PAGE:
What is the essential tech for architects guide, Building design tips, Online architectural advice

What is the Essential Tech for Architects?

12 Jan 2022

In the world of architecture, technology has played a massive role in how structures are designed and built. As one of the most rapidly growing and developing fields in the modern world, technology has in fact worked its way into most industries, fields, and disciplines – many traditional practices have been replaced or considerably streamlined with the implementation of technology. By virtualising workflows, offering better accuracy and the ability to reproduce consistent results time and time again, technology has revolutionised architecture in many ways.

What is the essential tech for architects?

Architecture is a highly creative and artistic field, but one which has no room for error, and therefore must encompass the highest level of accuracy and calculation. This goes hand-in-hand with modern computer-aided design practice. For example, using technology significantly speeds up the process of building a model, or drafting a design; and there are lots of great software solutions that can provide safe, virtual environments to test out ideas.

These days, architects have a lot more time and resource available to them to explore their creativity; and a lot of that is to do with advancements in computing and technology which is why having the right support is important – an architecture firm in the UK would benefit from London IT Support which understand its unique needs and challenges they face and can make the right kind of suggestions for what tech to be using.

Here are some essential tech tools we feel architects should be making use of:

Hardware Solutions

PC – personal computers may well be one of the biggest changes to how architects work. Traditionally, architectural plan drawings were hand-drafted with pencil and paper; it was often a painstaking process, without much wiggle room for errors – errors that would require a whole new drawing to be drafted up on a fresh sheet of paper. Computer-aided Design began in the mid-1970s, but at that time it was done primarily on the early workstations that needed an entire wall of a room to be laid out. Nowadays, architectural plan drawings, and much more, can all be drafted up on almost any laptop or desktop available on the market.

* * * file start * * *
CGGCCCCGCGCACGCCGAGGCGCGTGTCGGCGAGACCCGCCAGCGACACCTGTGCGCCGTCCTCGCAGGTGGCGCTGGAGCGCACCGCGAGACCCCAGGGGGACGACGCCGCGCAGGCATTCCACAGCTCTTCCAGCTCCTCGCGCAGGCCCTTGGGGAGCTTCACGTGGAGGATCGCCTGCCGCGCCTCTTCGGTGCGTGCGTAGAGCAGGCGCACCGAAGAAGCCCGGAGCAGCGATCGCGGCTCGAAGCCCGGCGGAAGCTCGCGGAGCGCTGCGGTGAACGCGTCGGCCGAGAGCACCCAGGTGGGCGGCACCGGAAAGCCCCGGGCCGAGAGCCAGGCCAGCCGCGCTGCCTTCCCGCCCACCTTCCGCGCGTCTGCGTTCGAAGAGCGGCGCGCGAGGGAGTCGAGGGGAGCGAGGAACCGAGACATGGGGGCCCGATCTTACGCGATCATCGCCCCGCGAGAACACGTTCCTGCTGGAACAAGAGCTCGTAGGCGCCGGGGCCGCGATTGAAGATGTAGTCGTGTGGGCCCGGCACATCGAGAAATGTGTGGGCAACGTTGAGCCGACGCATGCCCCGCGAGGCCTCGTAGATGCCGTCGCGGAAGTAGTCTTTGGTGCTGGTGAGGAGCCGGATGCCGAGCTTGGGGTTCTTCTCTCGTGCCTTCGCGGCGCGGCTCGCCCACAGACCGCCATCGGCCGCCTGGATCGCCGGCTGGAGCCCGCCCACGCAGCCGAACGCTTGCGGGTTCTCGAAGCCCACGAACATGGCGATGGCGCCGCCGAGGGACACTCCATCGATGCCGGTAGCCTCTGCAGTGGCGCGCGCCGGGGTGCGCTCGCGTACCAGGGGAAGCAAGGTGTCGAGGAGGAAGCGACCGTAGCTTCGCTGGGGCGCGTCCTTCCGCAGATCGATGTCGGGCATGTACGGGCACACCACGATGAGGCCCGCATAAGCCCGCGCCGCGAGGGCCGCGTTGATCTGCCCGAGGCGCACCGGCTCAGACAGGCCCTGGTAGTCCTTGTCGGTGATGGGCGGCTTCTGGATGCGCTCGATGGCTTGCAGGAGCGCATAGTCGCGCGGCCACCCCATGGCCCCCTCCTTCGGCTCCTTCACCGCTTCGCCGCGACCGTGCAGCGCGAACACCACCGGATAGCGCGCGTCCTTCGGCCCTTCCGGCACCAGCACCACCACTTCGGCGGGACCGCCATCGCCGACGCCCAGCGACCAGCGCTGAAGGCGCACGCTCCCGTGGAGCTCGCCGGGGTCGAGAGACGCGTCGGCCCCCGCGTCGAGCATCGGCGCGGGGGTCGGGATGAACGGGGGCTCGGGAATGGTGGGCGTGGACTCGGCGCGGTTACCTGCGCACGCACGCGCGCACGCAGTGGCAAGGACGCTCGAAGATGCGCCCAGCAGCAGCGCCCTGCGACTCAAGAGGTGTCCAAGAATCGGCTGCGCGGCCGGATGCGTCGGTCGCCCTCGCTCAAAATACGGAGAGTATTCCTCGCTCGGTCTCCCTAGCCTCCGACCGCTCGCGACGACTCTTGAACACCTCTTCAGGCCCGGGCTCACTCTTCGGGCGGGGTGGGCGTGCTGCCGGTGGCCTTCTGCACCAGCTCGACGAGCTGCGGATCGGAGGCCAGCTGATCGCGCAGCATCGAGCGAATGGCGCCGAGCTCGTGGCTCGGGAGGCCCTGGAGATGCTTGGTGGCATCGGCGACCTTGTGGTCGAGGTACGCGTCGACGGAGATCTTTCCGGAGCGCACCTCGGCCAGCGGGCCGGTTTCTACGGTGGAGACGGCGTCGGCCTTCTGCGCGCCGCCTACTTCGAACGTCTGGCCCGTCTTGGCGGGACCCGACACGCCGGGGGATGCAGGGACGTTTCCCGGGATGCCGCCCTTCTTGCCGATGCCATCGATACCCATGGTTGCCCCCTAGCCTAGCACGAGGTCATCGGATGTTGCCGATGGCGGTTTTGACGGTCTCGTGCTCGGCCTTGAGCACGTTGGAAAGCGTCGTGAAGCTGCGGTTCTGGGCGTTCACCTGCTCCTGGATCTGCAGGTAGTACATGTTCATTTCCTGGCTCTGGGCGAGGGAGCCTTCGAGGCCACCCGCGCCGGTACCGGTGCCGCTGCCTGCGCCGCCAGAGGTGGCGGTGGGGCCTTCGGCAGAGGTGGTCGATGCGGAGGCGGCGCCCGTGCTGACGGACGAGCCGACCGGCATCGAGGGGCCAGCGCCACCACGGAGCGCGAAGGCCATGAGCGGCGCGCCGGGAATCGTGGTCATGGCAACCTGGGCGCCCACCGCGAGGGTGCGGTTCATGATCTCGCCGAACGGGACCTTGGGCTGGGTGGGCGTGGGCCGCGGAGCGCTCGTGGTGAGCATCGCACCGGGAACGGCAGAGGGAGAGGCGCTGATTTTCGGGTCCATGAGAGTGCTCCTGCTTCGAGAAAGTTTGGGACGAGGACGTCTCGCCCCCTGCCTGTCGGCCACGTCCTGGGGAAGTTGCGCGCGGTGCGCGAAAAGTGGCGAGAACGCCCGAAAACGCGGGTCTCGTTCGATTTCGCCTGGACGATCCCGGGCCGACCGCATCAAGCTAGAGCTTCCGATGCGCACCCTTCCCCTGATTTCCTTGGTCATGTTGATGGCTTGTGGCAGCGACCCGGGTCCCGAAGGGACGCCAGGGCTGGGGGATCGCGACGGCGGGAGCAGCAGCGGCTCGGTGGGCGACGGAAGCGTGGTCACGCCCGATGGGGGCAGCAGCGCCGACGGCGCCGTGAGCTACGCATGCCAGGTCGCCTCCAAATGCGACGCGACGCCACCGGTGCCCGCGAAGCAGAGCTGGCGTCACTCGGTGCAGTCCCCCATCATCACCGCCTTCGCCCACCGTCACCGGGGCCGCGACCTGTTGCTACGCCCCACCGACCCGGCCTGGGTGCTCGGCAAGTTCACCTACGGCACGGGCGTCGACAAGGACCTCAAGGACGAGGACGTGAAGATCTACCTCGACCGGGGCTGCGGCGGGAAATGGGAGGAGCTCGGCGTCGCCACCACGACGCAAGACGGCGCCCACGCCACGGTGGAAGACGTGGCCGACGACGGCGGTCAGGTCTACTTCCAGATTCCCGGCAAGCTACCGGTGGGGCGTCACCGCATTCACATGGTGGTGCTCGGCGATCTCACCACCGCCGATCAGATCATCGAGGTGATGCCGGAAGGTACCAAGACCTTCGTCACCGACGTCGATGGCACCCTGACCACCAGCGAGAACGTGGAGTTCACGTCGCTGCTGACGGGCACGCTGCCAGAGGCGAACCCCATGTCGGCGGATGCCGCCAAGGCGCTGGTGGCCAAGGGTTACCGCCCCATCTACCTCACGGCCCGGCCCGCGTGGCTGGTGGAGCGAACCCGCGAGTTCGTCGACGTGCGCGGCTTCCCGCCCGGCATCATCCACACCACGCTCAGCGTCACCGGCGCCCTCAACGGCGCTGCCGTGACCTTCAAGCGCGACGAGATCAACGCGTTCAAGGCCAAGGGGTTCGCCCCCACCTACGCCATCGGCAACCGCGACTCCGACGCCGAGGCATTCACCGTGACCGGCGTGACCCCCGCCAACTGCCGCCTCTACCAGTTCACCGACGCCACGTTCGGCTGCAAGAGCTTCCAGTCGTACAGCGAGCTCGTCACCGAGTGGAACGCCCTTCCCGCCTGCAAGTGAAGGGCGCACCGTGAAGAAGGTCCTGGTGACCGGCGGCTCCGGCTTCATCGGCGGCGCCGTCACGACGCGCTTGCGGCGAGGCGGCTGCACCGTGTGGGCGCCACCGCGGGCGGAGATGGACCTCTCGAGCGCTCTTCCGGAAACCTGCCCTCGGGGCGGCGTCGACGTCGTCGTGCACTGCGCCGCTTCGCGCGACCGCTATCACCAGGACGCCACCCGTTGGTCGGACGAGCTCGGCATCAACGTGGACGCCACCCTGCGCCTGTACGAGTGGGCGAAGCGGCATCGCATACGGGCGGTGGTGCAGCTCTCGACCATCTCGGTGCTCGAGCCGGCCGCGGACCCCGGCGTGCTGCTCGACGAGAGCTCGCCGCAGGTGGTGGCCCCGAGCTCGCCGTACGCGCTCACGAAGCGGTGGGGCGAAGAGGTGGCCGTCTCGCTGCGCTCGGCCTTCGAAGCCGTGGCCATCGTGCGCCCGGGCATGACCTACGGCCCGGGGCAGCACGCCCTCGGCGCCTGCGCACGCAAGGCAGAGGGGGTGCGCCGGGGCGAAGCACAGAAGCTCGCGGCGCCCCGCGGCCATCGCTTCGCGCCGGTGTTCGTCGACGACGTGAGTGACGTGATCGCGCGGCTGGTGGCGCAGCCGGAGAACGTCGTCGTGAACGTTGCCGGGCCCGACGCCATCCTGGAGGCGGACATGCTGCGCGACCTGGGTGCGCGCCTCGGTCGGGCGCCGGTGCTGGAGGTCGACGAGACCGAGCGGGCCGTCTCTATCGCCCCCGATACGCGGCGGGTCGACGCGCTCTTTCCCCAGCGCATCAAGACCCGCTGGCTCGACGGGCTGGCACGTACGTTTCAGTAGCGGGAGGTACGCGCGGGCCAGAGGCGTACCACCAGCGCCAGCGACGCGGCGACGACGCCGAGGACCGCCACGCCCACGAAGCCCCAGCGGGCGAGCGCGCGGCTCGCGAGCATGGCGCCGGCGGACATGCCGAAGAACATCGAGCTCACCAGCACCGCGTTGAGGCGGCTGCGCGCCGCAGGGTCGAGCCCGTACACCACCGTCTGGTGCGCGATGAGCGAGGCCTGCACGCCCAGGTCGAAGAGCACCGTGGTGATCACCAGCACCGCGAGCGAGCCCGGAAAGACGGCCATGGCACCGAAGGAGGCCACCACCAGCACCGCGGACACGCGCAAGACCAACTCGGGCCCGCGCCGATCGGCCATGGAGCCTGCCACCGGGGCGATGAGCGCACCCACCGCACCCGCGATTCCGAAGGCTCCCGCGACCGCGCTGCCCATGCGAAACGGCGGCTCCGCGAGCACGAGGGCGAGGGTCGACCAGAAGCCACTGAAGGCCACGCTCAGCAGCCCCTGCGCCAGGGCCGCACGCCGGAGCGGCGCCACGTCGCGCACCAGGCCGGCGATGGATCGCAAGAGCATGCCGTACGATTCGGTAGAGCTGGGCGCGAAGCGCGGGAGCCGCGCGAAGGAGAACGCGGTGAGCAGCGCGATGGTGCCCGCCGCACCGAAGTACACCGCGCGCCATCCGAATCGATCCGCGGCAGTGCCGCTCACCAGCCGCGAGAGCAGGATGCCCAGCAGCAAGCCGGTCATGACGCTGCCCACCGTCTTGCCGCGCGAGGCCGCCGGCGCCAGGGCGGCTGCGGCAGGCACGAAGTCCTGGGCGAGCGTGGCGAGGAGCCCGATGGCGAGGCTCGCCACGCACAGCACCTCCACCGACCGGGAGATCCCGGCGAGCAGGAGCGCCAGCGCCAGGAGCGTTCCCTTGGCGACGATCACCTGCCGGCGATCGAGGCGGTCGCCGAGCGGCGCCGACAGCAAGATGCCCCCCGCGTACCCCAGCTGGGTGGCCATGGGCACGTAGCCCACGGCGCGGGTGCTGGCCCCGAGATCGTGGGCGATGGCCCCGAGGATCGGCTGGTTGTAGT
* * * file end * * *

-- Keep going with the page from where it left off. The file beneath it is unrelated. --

Plotters and Printers – following on from the advancement of computer-aided design, printers are another way in which the process of creating architectural plans has changed. Most architects produce their plans on large 24×36-inch sheets of paper – traditionally, they would draft their plans with a pencil, on a large board with a tool known as a drafting arm.

Nowadays, the paper, pen and drafting arm is typically replaced in favour of digital software, and so plans need to be printed out. The average printer you get from a Currys PC World won’t cut it, however – typically, architects use a device known as a plotter. These devices are more expensive than most printers, as they are capable of complex actions, such as drawing several continuous lines simultaneously; they can also read a range of vector formats that most printers are unable to read.

Software Solutions

CAD – as stated earlier, Computer-aided Design (CAD) began in the 1970s with the development of computers. Nowadays, CAD software can be used in almost all fields that involve 2D or 3D design – product design, industrial design, and engineering are just a few of the industries beside architecture that utilize CAD. As a software solution, CAD has already seen widespread adoption within the architecture industry, but the benefits of it cannot be overly conveyed.

For starters, CAD software increased productivity greatly; for instance, drawing out a design is much faster and cheaper on a CAD software compared with doing it manually – with CAD, there is no need to start from scratch if you want to change an aspect of your design, you can simply alter the file. Additionally, troubleshooting can be done much earlier in the design process with CAD – you can use it to test environmental factors against your design; if there is an issue, you can alter your design in CAD and try again, you can repeat this troubleshooting process until you are ready to start making prototypes.

Cloud Computing – while not directly related to the craft of architecture, Cloud Computing has proven to answer a wide array of challenges faced in the digital era of the industry. The advent of Computer-Aided Design means that architects are now working with lots of large digital files that they need to have access to quickly.

It is not very advisable to store such files locally on a PC – the possibility for system failure puts you at risk of losing files, and it also will slow down your computer. The solution to this is to store files in the Cloud. There are many benefits to this approach – firstly, your PC will not be encumbered by a full hard disk, and it also makes sharing files between colleagues much easier. Additionally, the security associated with professional Cloud Solutions is much better than any traditional on-premise storage infrastructure.

These are just a few of the main technology solutions you will find being utilized among architects – but there are many more solutions out there; ones that are unique to the industry, and ones that are being applied to many different industries, but which can benefit architects in many ways.

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